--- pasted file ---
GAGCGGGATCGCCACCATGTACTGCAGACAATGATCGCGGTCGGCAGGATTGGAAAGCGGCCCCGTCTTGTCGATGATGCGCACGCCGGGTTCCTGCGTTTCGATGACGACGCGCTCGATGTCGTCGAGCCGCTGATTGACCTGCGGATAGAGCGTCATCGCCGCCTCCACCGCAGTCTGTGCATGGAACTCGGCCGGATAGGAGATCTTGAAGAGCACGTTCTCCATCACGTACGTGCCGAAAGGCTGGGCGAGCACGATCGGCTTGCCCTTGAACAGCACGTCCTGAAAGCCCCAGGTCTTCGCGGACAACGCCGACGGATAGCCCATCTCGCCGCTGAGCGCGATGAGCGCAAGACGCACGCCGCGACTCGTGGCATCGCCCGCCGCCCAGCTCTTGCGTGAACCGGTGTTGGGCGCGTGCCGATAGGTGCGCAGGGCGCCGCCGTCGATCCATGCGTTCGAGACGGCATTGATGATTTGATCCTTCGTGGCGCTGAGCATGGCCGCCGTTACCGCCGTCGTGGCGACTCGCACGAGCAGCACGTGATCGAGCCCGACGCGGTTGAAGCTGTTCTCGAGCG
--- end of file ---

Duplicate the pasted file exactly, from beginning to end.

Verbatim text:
GAGCGGGATCGCCACCATGTACTGCAGACAATGATCGCGGTCGGCAGGATTGGAAAGCGGCCCCGTCTTGTCGATGATGCGCACGCCGGGTTCCTGCGTTTCGATGACGACGCGCTCGATGTCGTCGAGCCGCTGATTGACCTGCGGATAGAGCGTCATCGCCGCCTCCACCGCAGTCTGTGCATGGAACTCGGCCGGATAGGAGATCTTGAAGAGCACGTTCTCCATCACGTACGTGCCGAAAGGCTGGGCGAGCACGATCGGCTTGCCCTTGAACAGCACGTCCTGAAAGCCCCAGGTCTTCGCGGACAACGCCGACGGATAGCCCATCTCGCCGCTGAGCGCGATGAGCGCAAGACGCACGCCGCGACTCGTGGCATCGCCCGCCGCCCAGCTCTTGCGTGAACCGGTGTTGGGCGCGTGCCGATAGGTGCGCAGGGCGCCGCCGTCGATCCATGCGTTCGAGACGGCATTGATGATTTGATCCTTCGTGGCGCTGAGCATGGCCGCCGTTACCGCCGTCGTGGCGACTCGCACGAGCAGCACGTGATCGAGCCCGACGCGGTTGAAGCTGTTCTCGAGCG